I can only think of two ways go to about modifying IIS's configuration programmatically, from classic ASP. The first is to use COM classes such as ADSI or WMI to manipulate the configuration. The second would leverage the new ASP.Net classes that Microsoft introduced, Microsoft.Web.Administration. (For completeness, you could also use System.DirectoryServices, but these classes are just a managed wrapper around ADSI.)
I'm going to discuss the COM-based solution first, since this approach would involve the least amount of overhead. I'm going to focus on ADSI, as opposed to WMI, since that's what I've used in the past. ADSI can be used add sites, vdirs, apps, etc.
Dim myNewSiteID, oIIsWebServiceObj, oBindings
oBindings = Array(0)
Set oBindings(0) = providerObj.get("ServerBinding").SpawnInstance_()
oBindings(0).IP = "192.168.1.1"
oBindings(0).Port = "80"
oBindings(0).Hostname = "yournewsite.example.com"
Set oIIsWebServiceObj = GetObject("IIS://MachineName/W3SVC")
myNewSiteID = oIIsWebServiceObj.CreateNewSite("NewSite", oBindings, _
To create a new virtual directory, you could use:
Dim IIsWebVDirRootObj, IIsWebVDirObj
Set IIsWebVDirRootObj = GetObject("IIS://localhost/W3SVC/1/Root")
Set IIsWebVDirObj = IIsWebVDirRootObj.Create("IIsWebVirtualDir", "NewVDir")
IIsWebVDirObj.Put "Path", "C:\NewContent"
IIsWebVDirObj.Put "AccessRead", True
IIsWebVDirObj.Put "AccessScript", True
I'm 95% certain that in order to use either ADSI or WMI, you're going to need to enable the IIS6 Compatibility, since these COM objects attempt to manipulate the metabase, which newer versions of IIS no longer use. To enable IIS6 compatibility, see this MSDN page for IIS 7.5 or this MSDN page for IIS8.
If I was dead-set on using .Net somehow, I'd choose Microsoft.Web.Administration over System.DirectoryServices. No matter which .Net class you go with, you're going to have to wrap it to be able to use it from classic asp, since there's no native way to call .Net. In order to do this, you've need to wrap any code that you write in a CCW - a COM-Callable Wrapper. It's entirely possible to do this in such a way that you write all of your code in .Net, and instantiate a COM component that is just a container for all of the .Net code. I won't go into detail as to how to wrap .net code in a CCW, but your CCW'd .Net code would be as simple as:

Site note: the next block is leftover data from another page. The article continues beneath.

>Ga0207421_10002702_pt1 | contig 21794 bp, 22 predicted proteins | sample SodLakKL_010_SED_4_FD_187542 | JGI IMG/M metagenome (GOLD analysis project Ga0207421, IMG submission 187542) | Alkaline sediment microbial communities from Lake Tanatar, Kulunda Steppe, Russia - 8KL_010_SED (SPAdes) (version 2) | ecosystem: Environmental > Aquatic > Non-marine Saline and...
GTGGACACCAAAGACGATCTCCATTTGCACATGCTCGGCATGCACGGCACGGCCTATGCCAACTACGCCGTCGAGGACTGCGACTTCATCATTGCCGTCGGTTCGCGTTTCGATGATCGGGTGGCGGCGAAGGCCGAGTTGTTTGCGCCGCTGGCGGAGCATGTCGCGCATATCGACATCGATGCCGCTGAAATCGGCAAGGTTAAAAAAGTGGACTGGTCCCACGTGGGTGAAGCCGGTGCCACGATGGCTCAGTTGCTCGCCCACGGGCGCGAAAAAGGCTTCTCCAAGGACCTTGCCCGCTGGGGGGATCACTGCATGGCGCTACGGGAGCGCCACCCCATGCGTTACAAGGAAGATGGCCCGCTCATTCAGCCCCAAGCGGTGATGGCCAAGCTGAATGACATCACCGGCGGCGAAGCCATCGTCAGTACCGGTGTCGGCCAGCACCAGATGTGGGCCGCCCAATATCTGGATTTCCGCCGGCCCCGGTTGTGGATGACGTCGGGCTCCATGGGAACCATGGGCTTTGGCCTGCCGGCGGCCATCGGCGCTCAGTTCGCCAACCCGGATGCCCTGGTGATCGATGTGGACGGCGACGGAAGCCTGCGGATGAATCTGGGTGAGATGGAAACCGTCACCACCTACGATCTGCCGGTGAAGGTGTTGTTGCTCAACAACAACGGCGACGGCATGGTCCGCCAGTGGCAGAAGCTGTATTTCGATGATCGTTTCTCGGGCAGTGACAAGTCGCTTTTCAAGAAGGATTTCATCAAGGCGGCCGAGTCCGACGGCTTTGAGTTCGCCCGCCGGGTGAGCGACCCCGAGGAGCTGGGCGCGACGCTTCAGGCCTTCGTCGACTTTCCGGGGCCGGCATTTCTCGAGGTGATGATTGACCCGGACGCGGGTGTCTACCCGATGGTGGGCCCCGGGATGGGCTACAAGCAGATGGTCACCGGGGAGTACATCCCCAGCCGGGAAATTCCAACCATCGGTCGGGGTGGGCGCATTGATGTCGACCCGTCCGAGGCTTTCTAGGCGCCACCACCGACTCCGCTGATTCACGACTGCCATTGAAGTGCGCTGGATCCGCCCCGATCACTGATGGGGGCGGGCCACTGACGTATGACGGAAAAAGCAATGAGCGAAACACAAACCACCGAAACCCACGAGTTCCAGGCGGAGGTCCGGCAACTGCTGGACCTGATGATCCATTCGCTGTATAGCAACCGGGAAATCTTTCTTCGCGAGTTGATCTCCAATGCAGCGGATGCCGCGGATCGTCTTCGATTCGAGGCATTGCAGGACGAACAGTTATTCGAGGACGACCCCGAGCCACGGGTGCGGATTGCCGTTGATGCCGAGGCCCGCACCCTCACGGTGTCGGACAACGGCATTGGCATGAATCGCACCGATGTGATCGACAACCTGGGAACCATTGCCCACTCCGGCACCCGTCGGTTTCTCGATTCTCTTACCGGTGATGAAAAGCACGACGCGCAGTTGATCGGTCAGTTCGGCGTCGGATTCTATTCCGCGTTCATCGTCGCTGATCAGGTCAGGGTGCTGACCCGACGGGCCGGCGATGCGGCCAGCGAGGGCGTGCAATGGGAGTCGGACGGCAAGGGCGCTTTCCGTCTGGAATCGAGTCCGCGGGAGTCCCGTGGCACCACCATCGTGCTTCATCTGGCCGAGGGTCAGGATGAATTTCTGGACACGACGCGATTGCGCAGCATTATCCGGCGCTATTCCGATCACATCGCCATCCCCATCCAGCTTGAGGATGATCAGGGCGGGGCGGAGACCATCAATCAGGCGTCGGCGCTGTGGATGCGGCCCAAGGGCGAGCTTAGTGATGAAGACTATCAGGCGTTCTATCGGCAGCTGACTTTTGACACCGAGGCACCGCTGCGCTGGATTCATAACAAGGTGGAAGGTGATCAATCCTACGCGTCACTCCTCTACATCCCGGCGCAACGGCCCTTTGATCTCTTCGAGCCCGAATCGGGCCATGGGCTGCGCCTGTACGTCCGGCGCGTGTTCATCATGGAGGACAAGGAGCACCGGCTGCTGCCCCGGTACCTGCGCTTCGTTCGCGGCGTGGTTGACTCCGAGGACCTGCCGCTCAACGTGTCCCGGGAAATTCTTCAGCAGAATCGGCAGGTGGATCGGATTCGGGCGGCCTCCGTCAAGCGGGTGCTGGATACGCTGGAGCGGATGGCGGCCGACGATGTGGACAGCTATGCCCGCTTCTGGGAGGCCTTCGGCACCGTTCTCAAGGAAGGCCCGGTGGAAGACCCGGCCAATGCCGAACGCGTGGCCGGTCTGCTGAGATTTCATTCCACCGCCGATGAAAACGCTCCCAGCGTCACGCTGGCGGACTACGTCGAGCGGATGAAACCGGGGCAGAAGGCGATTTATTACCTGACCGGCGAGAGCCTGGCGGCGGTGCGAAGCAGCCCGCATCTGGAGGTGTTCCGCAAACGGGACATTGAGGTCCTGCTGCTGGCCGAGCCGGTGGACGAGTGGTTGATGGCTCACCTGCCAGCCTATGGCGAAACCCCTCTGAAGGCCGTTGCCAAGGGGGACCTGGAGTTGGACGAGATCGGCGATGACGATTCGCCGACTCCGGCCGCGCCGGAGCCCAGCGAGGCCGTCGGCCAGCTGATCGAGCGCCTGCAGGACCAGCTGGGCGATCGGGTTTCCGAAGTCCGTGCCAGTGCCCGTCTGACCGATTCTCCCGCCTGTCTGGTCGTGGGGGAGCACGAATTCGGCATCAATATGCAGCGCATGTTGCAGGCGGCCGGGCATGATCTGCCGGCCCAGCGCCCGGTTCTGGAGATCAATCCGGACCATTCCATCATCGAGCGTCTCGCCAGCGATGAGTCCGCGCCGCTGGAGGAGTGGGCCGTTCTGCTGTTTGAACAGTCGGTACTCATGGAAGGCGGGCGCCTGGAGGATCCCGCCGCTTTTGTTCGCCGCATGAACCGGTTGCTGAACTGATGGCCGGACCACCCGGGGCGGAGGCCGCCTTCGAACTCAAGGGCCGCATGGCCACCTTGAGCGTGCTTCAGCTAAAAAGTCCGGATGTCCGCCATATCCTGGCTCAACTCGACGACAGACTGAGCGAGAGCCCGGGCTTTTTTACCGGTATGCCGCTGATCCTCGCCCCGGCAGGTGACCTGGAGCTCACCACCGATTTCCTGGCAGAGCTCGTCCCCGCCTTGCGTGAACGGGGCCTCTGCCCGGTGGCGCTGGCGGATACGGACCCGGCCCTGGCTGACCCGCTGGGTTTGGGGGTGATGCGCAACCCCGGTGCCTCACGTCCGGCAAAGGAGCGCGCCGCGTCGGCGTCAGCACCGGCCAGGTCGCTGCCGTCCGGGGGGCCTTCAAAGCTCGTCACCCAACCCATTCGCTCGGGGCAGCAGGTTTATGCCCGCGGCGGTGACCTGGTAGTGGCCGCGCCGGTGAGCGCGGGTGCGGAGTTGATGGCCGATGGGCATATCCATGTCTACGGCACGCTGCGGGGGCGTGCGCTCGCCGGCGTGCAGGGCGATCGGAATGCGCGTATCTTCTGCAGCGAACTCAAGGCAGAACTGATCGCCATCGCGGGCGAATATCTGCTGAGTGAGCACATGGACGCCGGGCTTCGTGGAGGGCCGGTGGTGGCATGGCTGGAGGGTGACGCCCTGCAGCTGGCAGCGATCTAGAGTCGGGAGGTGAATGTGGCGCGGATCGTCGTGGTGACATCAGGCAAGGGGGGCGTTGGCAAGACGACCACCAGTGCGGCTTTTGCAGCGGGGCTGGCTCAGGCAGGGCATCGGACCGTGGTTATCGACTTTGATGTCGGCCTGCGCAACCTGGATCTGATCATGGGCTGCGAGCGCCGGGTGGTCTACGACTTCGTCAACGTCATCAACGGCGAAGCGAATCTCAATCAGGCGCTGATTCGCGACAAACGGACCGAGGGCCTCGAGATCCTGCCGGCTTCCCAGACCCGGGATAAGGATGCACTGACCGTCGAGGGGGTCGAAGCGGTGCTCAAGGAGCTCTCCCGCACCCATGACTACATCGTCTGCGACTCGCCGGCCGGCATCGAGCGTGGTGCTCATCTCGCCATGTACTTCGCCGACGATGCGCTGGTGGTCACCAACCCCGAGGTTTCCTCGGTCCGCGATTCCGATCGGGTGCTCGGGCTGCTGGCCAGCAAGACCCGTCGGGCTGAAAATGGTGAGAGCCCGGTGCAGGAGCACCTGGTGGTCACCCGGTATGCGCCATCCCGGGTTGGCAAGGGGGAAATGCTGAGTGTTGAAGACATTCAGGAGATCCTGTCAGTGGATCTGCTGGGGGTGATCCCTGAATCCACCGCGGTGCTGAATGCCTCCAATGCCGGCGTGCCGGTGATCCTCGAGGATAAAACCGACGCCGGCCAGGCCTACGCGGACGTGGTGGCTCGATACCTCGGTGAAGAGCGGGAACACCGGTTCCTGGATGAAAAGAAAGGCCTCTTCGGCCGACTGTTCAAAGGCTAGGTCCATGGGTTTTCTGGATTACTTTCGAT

ServerManager serverManager = new ServerManager();
Site mySite = serverManager.Sites.Add("NewSite", "C:\\Sites\\yournewsite", 80);
mySite.ServerAutoStart = true;
Now, the bigger problem: You are running as IUSR, or IUSR_MachineName, or some limited account that has absolutely no permissions to muck with IIS's configuration. One way or another, you're going to have to gain more permission. You might be able to use impersonation in classic asp, but the other approach is to change the identity that your application is running as. In your case, as absolutely scary as it is, you'd need to run as something much more privileged than IUSR.
Or, just turn off Anonymous Authentication, and enable Basic Auth. Then, grant sufficient privileges to the user that will be authenicating to the server, and the code should run fine.
Thank you! Approach 1 looks fantastic. I will try to set it up this evening. Permissions are obviously a concern. If I open up this hole for this one piece of code, it opens it for everything on this site. I might have to create a second app, like a web service or something to handle this. If that is the case, I could do it as .net.